Cilantro is the green leaves and stems of the herb, Coriandrum sativum, an annual herb of the parsley family. Also known as Chinese parsley, cilantro has a distinctive green, waxy flavor. Cilantro is the usual name for the leaf of the plant that is otherwise identified as coriander, and from which coriander seed is obtained.
Used in salsas, chutneys, salads, dips, beans and soups, cilantro is found in Asian, Mexican, Indian, Tex-Mex, Caribbean, and North African cuisines. Cilantro is used in seasoning blends and sauces such as masala, curry, salsa and recados.
Cilantro is believed to have been one of the earliest plantings in North America, where the cilantro leaves, rather than the seed, became more popular. Today, it is cultivated in the Mediterranean region of Southern Europe, in Mexico and in the U.S.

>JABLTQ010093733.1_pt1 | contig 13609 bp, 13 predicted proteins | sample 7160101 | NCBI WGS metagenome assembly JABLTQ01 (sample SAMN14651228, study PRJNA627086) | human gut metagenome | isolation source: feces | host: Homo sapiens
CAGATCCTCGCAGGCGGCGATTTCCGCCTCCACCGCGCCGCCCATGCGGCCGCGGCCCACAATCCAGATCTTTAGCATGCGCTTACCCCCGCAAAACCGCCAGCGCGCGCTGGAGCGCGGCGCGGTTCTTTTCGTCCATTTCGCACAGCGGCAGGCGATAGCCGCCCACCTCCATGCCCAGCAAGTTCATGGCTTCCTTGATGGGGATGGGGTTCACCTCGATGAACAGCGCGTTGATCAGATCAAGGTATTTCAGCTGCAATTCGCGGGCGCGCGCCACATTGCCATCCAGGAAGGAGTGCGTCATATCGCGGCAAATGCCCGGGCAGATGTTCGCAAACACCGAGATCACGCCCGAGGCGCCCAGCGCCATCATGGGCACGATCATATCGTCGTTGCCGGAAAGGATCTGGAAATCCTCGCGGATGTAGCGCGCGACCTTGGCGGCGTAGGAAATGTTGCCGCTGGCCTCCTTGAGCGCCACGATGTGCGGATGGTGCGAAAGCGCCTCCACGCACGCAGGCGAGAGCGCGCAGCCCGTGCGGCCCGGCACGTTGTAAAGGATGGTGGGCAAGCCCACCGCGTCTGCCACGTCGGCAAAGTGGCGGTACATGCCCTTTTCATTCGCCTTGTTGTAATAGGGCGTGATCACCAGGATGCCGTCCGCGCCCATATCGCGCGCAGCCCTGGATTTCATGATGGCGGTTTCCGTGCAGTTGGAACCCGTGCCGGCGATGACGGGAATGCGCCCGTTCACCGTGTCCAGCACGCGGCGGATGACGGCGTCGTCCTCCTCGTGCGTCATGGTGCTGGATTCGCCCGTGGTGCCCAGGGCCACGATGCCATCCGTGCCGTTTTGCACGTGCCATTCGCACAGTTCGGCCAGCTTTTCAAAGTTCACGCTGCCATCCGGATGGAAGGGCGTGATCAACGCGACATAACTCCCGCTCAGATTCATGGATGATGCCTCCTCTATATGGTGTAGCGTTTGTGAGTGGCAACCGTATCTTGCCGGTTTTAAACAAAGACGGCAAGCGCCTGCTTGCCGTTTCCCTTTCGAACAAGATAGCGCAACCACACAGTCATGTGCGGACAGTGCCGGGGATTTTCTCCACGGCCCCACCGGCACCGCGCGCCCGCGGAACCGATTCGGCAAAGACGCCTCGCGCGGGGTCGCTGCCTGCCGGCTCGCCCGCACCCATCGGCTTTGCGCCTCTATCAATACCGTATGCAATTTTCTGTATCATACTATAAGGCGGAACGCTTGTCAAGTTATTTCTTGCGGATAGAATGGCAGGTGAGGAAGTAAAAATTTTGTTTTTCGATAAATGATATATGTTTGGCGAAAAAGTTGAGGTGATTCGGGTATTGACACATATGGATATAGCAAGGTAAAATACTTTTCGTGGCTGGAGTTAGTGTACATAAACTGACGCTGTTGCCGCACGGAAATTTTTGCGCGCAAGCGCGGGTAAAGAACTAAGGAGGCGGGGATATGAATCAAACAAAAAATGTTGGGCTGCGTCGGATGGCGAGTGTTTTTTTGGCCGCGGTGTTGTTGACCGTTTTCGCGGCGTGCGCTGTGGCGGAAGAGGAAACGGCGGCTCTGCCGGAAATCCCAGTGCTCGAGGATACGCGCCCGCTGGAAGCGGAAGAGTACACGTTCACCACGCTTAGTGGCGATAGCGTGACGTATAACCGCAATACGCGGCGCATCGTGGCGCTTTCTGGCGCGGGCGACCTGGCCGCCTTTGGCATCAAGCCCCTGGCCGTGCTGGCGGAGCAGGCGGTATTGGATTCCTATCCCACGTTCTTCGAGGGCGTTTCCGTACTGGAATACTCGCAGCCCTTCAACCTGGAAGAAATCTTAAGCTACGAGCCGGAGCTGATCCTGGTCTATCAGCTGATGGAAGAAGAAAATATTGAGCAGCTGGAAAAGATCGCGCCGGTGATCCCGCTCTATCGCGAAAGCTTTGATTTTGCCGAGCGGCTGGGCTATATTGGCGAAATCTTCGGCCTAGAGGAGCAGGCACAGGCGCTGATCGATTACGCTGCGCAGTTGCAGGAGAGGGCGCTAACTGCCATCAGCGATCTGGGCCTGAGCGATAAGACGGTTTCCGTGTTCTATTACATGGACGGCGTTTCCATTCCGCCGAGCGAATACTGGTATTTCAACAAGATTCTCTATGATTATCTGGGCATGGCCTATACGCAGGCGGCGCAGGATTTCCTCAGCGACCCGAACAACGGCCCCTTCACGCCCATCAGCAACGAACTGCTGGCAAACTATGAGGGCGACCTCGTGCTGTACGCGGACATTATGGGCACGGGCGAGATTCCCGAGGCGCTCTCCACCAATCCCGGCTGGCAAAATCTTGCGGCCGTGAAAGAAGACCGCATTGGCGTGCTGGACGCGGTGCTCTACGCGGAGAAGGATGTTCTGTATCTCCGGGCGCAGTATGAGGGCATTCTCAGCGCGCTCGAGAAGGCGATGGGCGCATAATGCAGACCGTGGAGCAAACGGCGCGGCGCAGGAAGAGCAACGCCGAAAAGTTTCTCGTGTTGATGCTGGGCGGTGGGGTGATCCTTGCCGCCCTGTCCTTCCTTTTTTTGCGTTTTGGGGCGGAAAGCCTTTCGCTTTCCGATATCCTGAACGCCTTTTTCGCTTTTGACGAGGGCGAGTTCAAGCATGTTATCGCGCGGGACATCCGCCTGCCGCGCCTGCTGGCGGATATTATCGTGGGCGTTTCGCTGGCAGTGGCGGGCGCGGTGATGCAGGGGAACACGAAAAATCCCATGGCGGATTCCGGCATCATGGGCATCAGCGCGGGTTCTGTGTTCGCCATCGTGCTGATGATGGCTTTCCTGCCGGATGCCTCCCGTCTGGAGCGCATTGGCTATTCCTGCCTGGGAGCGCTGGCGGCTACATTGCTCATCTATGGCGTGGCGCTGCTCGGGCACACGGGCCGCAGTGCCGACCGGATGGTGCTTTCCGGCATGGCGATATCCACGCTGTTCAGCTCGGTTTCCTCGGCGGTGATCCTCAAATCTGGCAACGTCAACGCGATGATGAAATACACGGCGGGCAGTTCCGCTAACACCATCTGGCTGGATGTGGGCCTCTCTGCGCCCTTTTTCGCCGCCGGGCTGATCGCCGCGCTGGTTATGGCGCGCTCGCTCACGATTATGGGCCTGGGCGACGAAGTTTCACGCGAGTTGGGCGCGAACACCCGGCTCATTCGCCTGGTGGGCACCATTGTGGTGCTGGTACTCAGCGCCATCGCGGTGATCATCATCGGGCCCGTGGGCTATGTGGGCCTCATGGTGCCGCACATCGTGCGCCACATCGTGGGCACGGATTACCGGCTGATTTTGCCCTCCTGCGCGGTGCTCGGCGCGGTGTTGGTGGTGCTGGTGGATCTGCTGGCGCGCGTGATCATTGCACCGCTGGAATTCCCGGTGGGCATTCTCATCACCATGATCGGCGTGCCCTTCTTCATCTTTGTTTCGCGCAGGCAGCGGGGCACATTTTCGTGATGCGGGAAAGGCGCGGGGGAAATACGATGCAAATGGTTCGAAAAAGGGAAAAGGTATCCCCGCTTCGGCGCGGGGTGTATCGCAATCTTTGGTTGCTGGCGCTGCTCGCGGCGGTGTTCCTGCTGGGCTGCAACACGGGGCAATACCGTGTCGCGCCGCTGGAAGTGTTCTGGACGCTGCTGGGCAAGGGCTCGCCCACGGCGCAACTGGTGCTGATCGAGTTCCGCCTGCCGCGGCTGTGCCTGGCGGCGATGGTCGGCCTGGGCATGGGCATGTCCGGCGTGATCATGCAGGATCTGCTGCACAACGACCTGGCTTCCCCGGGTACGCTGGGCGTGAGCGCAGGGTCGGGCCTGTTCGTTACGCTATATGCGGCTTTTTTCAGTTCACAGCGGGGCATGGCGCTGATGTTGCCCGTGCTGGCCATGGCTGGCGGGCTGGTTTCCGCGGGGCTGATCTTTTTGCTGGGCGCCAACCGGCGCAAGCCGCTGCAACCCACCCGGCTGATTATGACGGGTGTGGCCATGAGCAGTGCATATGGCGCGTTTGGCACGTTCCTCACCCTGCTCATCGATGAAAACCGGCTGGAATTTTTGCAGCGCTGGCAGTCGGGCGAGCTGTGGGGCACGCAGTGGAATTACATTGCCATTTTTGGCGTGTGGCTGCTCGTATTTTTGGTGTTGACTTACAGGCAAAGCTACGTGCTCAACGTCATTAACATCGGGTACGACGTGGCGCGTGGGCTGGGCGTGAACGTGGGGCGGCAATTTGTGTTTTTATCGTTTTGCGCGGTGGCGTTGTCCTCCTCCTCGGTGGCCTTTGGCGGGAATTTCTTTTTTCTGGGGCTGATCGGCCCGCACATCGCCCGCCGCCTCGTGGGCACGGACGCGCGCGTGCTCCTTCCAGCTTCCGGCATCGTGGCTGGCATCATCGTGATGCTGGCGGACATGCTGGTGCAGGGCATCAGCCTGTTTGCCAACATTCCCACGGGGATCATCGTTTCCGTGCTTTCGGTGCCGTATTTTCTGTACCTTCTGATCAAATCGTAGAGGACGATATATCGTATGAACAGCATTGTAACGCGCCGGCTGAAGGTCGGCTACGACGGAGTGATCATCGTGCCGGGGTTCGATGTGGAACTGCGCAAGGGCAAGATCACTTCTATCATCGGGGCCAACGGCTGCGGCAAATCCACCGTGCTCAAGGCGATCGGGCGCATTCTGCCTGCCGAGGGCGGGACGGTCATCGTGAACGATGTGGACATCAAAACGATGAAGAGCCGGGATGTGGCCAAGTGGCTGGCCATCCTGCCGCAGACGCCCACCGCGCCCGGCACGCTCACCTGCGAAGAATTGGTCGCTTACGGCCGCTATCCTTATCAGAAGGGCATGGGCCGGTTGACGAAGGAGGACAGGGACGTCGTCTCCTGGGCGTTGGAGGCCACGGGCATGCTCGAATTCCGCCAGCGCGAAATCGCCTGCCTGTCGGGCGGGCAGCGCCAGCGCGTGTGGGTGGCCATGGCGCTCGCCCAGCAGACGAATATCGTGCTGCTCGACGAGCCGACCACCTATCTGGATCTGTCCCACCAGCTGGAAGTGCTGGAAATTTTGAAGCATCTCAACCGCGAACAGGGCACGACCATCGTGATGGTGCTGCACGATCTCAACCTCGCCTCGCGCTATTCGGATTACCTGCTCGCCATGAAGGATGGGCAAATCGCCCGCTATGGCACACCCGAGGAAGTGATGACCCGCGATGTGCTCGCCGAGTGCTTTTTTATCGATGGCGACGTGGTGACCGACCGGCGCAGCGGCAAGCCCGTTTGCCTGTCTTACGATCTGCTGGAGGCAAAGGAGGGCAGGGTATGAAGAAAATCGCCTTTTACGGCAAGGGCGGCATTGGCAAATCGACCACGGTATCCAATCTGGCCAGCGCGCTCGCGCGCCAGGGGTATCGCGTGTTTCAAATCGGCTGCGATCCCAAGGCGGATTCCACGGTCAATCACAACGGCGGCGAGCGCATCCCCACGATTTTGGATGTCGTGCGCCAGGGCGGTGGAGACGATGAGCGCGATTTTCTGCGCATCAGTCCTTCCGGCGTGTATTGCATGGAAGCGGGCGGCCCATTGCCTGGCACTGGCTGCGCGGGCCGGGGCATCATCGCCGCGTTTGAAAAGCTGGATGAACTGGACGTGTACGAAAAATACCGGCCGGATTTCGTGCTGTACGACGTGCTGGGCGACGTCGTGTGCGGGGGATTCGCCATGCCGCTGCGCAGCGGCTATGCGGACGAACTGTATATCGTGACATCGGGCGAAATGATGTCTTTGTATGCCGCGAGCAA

Cilantro is mentioned in the Medical Papyrus of Thebes written in 1552 B.C. and is one of the plants which grew in the Hanging Gardens of Babylon. Ancient Hebrews added cilantro to an herb mixture used in the ritual of Passover. Greek and Roman physicians hailed its medicinal powers. The Coriandum sativum herb was planted in 1670 in Massachusetts, and it soon appeared in Latin America.
Light to medium, fresh green
Flavor & Aroma
Waxy, citrus, soapy
The flavor and aroma of Cilantro is generally described as being waxy, citrus and soapy in nature. The flavor of the leaf is distinctive, and quite different from that of the Coriander seed.